Unprecedently I have now been present at one address for more than 12 unbroken months. From our upstairs bathroom window I have seen the Shard creep up above the horizon of the opposite terrace, from its Mace mushroom beginnings to its Christmas tree glittery grandeur, topped by that strange awkward angular angel craning in tinsel and candy canes. I get to see such festivities come a second time, and am being awakened to the wealth of wisdom's comparative adjectives, to speak of place and the turning of seasons. And by the gradient of these, to learn to sense the trajectory of change in the spirit of a place. None of this here. I must write 300 words on a building. Go.
It was God who found me a room to lodge within this sleeping giant of a terraced house, a handsome handbuilt home, and there is an architecture to this, overlooked as vernacular, overlooked as speculator Georgian, commodified as mere property, parcelled out and auctioned off. It bears a revisiting.
Turning right out of Oval tube we sally through Lambeth's plastic patchwork of sporadically updated public furniture, along the rarely tree-lined artery of the Clapham Road down which a feud of lorries and cyclists impatiently flee from not-London to London-proper: we are their no-man's-land. Right again into the gentler Richborne Terrace. Scarcely registering the invisibly mundane revival huddle, sawn off at the knee by building regulations, one is lead on to the prouder, dishevelled huddle of brick, render, and soilstacks. A noble family of houses who still muster a remembrance of the sublime, whose war-weathered gentlemen, unashamed of their neglect and stoic against their occupants' efforts to modernise, are visible through unkempt magnolia, as a troop, in unsteady syncopation, brandishing their ordinary adornment, wearing the unpolished medals of cracked stucco and striving clematis on their shoulders. And, selectively, by addressees more self-conscious, the unevenly cleaned, occasionally repointed yellow bricks permit a melancholic honey ochre in the dusklight of a sunset's fall calculated to cut in half this symmetrical urbanism.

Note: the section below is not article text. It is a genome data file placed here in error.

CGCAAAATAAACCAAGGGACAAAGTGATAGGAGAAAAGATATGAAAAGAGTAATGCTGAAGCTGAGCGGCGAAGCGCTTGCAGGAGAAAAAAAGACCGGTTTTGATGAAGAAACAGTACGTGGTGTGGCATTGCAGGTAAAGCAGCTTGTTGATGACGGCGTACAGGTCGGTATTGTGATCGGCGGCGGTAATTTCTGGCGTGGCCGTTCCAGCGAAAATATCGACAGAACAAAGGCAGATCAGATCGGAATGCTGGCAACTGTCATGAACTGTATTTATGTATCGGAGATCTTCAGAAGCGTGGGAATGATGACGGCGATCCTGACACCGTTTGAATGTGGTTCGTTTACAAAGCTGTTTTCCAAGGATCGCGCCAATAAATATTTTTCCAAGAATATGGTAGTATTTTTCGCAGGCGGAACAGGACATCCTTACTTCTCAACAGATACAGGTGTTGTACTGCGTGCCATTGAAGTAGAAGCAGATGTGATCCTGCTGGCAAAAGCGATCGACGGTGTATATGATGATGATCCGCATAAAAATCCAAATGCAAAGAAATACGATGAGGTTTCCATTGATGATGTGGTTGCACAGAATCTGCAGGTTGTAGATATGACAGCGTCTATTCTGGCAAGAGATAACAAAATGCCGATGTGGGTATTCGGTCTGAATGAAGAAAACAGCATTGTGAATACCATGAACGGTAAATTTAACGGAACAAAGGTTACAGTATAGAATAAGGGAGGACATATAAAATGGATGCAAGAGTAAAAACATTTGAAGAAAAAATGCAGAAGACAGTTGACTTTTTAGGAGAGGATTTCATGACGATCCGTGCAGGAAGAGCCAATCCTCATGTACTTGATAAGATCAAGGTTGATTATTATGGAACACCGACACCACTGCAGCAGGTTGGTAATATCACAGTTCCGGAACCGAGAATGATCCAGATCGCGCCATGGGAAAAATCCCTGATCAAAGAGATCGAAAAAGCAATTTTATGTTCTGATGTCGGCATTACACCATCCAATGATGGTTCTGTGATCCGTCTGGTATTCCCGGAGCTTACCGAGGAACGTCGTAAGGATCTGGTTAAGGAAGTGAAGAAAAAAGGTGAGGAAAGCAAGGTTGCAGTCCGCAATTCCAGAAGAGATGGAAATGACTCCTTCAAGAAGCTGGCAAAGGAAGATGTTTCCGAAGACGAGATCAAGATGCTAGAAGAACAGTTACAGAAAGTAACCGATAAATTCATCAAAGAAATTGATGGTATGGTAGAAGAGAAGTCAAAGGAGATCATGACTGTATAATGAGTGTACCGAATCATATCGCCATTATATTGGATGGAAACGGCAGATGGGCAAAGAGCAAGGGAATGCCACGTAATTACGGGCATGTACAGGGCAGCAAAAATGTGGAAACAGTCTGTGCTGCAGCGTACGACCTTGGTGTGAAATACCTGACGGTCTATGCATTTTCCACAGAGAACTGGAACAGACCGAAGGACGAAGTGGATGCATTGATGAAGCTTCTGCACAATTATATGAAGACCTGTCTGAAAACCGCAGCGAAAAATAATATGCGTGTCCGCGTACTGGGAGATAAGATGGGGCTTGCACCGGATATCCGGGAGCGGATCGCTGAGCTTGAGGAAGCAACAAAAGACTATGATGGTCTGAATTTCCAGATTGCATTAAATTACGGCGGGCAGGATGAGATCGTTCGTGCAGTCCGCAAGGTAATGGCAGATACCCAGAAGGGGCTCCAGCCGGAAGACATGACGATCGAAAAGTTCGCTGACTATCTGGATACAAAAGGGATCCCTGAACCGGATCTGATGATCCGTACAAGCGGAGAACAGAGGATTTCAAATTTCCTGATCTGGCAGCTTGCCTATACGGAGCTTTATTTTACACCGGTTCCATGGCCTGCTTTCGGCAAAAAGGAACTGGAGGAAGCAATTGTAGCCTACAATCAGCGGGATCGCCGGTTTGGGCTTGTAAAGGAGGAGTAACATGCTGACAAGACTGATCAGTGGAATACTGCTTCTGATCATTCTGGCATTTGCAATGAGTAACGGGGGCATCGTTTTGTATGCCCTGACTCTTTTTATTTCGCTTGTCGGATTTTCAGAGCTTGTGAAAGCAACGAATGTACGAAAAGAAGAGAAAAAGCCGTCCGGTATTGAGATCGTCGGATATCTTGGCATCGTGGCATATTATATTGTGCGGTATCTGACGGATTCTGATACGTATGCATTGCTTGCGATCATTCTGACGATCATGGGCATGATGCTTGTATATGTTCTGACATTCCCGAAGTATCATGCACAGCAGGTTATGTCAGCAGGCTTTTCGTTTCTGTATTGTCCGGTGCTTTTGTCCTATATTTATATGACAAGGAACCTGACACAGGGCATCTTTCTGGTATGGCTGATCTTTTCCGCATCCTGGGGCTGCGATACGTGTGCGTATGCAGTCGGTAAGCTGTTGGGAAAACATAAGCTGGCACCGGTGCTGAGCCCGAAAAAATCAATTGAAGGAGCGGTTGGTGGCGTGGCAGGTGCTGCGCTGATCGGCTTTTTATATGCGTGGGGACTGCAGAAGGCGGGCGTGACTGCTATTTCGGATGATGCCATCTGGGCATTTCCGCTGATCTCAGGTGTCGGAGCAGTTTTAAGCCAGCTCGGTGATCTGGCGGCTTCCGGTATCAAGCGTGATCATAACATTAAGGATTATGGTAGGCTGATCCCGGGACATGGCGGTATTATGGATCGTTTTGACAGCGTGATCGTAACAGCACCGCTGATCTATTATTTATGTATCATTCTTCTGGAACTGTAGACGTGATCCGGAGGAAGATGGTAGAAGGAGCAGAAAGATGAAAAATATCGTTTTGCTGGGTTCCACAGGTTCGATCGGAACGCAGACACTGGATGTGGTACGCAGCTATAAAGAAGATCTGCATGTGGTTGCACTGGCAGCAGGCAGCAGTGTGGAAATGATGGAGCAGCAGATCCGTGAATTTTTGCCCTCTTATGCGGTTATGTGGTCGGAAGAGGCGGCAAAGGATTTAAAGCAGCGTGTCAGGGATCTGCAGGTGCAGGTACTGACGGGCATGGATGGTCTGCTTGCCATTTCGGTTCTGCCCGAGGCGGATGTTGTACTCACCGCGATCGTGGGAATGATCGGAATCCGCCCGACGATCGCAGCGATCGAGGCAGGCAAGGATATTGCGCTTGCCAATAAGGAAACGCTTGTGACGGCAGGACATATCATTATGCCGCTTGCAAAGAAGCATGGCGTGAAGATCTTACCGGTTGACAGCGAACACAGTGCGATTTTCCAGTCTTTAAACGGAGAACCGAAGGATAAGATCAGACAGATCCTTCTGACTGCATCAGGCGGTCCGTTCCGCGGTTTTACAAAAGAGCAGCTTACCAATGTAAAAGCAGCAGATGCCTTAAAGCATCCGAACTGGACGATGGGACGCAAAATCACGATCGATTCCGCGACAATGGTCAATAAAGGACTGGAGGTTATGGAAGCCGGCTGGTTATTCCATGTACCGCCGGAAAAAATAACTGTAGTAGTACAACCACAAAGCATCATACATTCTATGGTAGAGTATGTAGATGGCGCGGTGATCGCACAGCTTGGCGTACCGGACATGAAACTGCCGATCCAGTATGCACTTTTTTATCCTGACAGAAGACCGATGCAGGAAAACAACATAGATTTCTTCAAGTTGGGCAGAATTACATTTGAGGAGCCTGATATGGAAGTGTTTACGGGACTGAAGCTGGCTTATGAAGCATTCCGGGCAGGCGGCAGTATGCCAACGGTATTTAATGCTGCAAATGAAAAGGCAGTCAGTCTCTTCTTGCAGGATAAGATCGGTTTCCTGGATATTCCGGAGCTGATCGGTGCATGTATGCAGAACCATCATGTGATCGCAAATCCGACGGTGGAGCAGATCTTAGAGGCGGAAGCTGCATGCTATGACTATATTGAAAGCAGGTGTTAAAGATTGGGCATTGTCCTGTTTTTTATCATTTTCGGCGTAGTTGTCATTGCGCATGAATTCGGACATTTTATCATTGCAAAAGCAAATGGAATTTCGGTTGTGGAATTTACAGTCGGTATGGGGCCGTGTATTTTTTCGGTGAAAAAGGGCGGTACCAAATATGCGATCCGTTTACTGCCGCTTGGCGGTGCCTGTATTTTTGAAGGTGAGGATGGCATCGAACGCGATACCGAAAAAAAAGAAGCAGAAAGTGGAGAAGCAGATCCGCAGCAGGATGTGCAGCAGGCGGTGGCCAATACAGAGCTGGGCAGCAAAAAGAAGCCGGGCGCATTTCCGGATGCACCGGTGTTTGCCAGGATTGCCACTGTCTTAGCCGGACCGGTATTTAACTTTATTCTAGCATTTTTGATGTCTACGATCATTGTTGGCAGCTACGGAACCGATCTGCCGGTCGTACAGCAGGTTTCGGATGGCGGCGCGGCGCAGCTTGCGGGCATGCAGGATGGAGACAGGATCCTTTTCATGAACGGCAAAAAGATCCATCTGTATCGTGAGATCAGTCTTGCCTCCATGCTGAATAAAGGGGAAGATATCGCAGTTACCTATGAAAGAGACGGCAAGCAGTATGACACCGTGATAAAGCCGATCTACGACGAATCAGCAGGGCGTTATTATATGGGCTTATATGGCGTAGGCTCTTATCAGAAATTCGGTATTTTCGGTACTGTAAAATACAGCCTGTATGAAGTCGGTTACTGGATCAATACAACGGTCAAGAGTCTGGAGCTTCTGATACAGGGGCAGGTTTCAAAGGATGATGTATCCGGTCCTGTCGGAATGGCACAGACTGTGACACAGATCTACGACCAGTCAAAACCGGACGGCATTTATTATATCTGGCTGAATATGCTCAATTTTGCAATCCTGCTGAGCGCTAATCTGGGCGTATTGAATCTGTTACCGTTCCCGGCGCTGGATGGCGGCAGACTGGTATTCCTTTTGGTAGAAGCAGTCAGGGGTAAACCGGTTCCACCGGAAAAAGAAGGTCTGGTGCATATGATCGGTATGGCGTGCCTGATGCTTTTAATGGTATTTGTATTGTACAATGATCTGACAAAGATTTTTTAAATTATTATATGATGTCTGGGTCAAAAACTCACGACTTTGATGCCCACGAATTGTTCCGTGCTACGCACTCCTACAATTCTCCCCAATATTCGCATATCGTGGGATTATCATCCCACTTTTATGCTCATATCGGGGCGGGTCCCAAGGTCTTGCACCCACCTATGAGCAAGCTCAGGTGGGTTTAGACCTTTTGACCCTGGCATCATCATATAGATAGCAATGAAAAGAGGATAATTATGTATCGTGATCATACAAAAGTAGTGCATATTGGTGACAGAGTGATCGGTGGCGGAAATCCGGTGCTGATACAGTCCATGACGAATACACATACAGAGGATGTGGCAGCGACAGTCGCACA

Half way up, or down the street, we arrive with a click and whine through a fifties gate, treading upon this elder statesman's broken toenails of seventies fractured tiled steps to a nineties catalogue imported door handle, I am living in all of history at once. My body's memory leans its weight unconsciously into the door swing and we are in the hallway. Peace and Sebaldian dust hang in the air above my head, in the 4 feet before the ceiling, 4 feet where my soul has room to roam, and the dreaming spirits of many occupants-past have been dignified by these few additional inches of air.
Climbing to the kitchen, even in the warming ecobulb gloom, careless chips into the painted banister reveal a rainbow history of long loved colours, pregnant, every surface with a diversity of domesticites and the unselfconscious idiosyncrasies of this happy bricolage. Arrived, we settle in folding chairs while skip-saved lilies preside over my favourite room in the world, a room whose yawning huge windows drink in the sky and all of the backstage of this terrace, like a newborn baby's eyes feasting gazes from her father's shoulder, amazed at everything on the pew behind her in church.
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